If a company has managed to create a unified data model across the systems I described above, and has, using data science, created models that can predict true customer value, and is able react to changes in behavior and market conditions – you still need to scale intelligence. In other words, given the above requirements, every customer cannot be evaluated individually, and every decision cannot live with a data science team. How strong is your organization’s ability to implement a machine learning framework that updates customer segments based on new information? In the background, ML models need to be continually tuned to changes in engagement across channels, understand how pricing and availability for specific products change behavior, and overlap segments to understand how different buyers of the same product react to campaigns, creatives, and different outlets for marketing and advertising. Lifetime value scores need to be calculated against ever-changing baselines – LTV can change based on product and customer mix over time, making yesterdays big spenders tomorrow’s regular shoppers. Going beyond marketing and advertising, what type of intelligence is required to create success in the call center, or an ecommerce site, or a sales call? Models are only as valuable as their ability to create value in the endpoint of a specific application.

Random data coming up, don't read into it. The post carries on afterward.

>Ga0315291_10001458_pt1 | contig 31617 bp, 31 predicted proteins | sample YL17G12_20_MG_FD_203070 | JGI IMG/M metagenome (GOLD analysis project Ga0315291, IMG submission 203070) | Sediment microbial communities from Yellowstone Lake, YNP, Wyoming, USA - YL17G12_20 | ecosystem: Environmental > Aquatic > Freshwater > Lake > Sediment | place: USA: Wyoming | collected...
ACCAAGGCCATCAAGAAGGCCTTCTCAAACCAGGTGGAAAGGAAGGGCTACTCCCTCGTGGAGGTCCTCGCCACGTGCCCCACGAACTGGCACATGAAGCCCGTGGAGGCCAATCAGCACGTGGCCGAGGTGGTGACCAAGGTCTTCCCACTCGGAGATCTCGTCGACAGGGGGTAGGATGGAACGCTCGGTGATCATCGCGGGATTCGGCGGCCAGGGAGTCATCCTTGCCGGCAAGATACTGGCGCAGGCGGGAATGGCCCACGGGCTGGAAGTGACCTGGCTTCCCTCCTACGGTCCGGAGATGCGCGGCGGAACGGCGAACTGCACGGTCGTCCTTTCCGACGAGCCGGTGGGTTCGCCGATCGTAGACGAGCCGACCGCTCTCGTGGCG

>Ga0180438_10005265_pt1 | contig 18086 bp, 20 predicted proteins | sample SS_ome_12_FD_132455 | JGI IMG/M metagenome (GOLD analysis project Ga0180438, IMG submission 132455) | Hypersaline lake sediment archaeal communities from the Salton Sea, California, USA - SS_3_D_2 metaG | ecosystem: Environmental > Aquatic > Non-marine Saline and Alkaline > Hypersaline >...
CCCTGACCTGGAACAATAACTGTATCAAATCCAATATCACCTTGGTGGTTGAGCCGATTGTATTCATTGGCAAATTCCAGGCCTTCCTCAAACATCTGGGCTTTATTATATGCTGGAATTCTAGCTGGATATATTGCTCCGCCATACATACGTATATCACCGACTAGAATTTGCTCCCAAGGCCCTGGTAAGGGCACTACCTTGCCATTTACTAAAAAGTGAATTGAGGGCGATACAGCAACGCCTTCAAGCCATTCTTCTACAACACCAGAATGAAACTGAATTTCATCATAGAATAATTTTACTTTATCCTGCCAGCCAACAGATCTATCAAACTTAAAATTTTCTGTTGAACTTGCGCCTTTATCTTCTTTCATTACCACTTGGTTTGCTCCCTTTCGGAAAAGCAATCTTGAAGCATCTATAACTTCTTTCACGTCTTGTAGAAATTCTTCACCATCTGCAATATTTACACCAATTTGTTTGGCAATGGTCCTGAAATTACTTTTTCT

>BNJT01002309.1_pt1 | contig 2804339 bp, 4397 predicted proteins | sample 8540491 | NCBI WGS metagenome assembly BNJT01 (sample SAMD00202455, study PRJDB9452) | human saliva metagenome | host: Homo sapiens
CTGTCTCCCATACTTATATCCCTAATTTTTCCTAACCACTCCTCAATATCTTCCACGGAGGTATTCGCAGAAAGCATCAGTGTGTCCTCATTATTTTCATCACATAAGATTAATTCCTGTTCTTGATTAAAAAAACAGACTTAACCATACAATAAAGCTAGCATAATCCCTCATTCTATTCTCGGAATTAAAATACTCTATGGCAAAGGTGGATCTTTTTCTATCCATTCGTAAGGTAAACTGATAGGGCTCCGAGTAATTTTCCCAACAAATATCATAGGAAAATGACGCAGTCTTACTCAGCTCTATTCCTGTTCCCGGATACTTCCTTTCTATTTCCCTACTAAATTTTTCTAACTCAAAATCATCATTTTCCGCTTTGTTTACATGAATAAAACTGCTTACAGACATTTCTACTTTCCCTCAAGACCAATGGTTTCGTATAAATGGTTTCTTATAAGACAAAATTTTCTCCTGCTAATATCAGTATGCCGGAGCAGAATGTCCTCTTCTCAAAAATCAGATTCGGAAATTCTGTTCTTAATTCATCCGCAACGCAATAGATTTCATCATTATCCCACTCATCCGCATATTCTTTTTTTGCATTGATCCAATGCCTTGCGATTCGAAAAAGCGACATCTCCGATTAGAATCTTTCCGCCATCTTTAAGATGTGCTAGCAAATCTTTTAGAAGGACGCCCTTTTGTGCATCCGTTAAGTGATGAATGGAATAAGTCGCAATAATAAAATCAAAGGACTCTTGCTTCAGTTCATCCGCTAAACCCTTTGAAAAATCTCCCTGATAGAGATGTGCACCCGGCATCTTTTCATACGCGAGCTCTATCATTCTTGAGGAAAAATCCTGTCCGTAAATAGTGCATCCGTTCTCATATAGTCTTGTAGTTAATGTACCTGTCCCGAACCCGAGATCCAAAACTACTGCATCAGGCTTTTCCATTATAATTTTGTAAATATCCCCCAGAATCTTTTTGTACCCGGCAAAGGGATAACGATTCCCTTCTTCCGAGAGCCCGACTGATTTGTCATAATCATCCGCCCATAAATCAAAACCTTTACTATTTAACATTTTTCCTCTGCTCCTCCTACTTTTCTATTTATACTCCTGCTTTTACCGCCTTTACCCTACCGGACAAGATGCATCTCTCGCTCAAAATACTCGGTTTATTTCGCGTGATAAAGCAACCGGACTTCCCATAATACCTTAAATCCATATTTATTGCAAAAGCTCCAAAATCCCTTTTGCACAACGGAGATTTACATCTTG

After intelligence comes automation. How do you action the insights you have aggregated? Low value customers need to be suppressed from the campaign for the popular shoes. When a certain colorway or size becomes unavailable, customers with those preferences must also be suppressed – or encouraged to pre-order. Customers who are the most loyal need to be notified to “buy now” or invited to use their loyalty status to get placed in the front of the line. They need to be put into the call center queue first and, when they visit the website, have a one-click option for putting the right-sized shoes into their shopping cart, with their shipping preferences already pre-filled. When loyal customers come into the store and can’t find what they are looking for, the point-of-sale system must give the retail associate a next-best-offer or action that has a high probability of success. This is the new battleground in marketing – the ability to utilize intelligence at scale to render the right decision across both offline and online channels, in near-realtime.